Data collection tool

The MiteCheck app is tapping into web-based technologies and the power of citizen scientist to help keep mites in check. The advent of the Internet and the World-Wide Web has significantly increased this so-called crowd sourcing of data capture in scientific inquiry. One of the strengths of the Web and the Internet in general is its ability to achieve massive scale. For example, it is reported Facebook had approximately 2.32 billion monthly active users as of December 31, 2018 [4]. Not many years ago, it was almost inconceivable that this many people could interact in a single application experience at this scale!

The MiteCheck app’s “My Guide” feature provides you with step-by-step instructions to complete a sugar roll or an alcohol wash.

Imagine a research project involving a handful of grant-funded bee researchers scattered across the USA trying to go out collect and accurately process a million or more bee samples from every county with at least one managed honey bee colony during a single beekeeping season. The project is doomed from the outset, since the scope of the data collection would far exceed the researchers’ capacity to collect and process data. MiteCheck app takes the citizen scientist approach to facilitate data collection at this immense scale. A recent survey indicates there are approximately 125,000 beekeepers in the U.S. If 10% of all beekeepers sampled an average of 10 colonies per month over an eight-month season, using standard procedures, and contributed their counts to a centralized database via the MiteCheck app, scientists could have data describing a million samples! We can identify regional and seasonal trends in disease risk and pest dynamics, data that are essential for getting ahead of this epidemic.

Establishing community awareness

Mite data collected at this scale and beyond can enable us to start better understanding and responding to mite infestations as a community.

A key enabler underlying a citizen scientist based project like MiteCheck, is the ability to efficiently collect quality data, just in time. This is exactly what the MiteCheck app is designed to do. Beekeepers can take their smart phones to the apiary with them, and submit their mite counts immediately, via an easy to use data entry form.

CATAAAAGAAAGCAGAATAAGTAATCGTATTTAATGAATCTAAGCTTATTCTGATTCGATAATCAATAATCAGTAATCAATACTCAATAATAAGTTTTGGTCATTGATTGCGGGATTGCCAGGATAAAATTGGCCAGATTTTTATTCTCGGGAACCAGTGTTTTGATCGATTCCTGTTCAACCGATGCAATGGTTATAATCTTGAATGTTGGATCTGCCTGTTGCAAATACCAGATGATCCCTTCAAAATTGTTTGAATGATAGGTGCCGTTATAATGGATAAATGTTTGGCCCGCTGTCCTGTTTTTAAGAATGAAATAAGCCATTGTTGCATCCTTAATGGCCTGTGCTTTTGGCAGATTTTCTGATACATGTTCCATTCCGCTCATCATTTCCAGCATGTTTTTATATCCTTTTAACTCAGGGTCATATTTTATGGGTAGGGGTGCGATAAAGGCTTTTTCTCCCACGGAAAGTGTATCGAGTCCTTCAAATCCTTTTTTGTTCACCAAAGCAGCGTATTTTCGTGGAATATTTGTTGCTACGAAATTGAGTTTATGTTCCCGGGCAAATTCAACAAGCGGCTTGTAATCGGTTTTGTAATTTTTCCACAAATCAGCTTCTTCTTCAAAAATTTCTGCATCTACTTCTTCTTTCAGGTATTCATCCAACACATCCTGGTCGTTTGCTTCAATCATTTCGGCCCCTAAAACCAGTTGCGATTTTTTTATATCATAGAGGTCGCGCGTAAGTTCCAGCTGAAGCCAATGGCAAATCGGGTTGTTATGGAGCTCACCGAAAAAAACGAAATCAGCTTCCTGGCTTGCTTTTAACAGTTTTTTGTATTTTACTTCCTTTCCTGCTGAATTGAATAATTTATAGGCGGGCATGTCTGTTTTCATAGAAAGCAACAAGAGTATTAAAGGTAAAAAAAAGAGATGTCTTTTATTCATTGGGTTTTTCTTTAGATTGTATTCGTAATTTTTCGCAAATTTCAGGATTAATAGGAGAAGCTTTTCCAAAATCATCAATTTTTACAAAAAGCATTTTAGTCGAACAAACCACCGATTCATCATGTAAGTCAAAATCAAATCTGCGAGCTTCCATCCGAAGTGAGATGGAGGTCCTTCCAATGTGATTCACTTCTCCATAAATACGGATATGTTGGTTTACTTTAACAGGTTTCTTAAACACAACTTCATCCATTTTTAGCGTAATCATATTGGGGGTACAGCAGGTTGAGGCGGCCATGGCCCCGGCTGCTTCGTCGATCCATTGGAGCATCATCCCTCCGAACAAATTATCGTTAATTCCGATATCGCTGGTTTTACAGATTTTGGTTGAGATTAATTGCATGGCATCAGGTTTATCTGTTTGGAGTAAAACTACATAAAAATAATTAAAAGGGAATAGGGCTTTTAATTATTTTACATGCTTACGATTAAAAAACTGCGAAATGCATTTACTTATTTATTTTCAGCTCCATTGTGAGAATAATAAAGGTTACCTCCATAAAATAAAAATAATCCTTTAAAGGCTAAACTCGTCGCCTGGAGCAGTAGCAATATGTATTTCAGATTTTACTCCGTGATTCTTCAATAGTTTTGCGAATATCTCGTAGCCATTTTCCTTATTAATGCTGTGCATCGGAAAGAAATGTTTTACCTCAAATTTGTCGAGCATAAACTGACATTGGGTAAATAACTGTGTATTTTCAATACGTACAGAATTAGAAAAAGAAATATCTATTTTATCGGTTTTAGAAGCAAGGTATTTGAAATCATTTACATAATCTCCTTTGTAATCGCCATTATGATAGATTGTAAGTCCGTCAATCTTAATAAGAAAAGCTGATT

Under the “Send data” tab in the app, the beekeeper enters an email address (and optionally additional contact info) and can then proceed to enter their mite counts. Multiple counts can be entered in a single submission. The location is captured automatically via the device’s GPS receiver, but can be adjusted to either obfuscate apiary location, or support data entry after the beekeeper has left the vicinity of the apiary. Data is also captured on the sampling procedure used (sugar roll or alcohol wash) and date. Treatments used in the past two months can be included, as well as anticipated treatments.

We’ve worked hard to make the data entry procedure fun and easy. Within a minute or two most beekeepers should be able to submit the data for a half dozen or more samples. This coming bee season, we urge you to sample regularly, at least once a month. We also urge you to install MiteCheck and send in your mite counts.

The quality and actionability of the interactive heat map already provided by the MiteCheck app will be dramatically improved, and beekeepers everywhere can begin to receive real-time mite alerts and forecasts just like they receive weather information today.

Hence, if you sample a colony today, you’ll know whether or not intervention is required. However, if you sample a colony today and immediately report your counts via the MiteCheck app, you’ll be helping your neighbors keep mites in check as well, which ultimately is helping you in the long run.

Motivational Tool

Let’s revisit the beginning beekeeper scenario we shared earlier in this article, but play it back in a slightly different way, illustrating the functionality that can be supported in the future if everybody is monitoring their colonies for mites, and submitting their data using the MiteCheck app: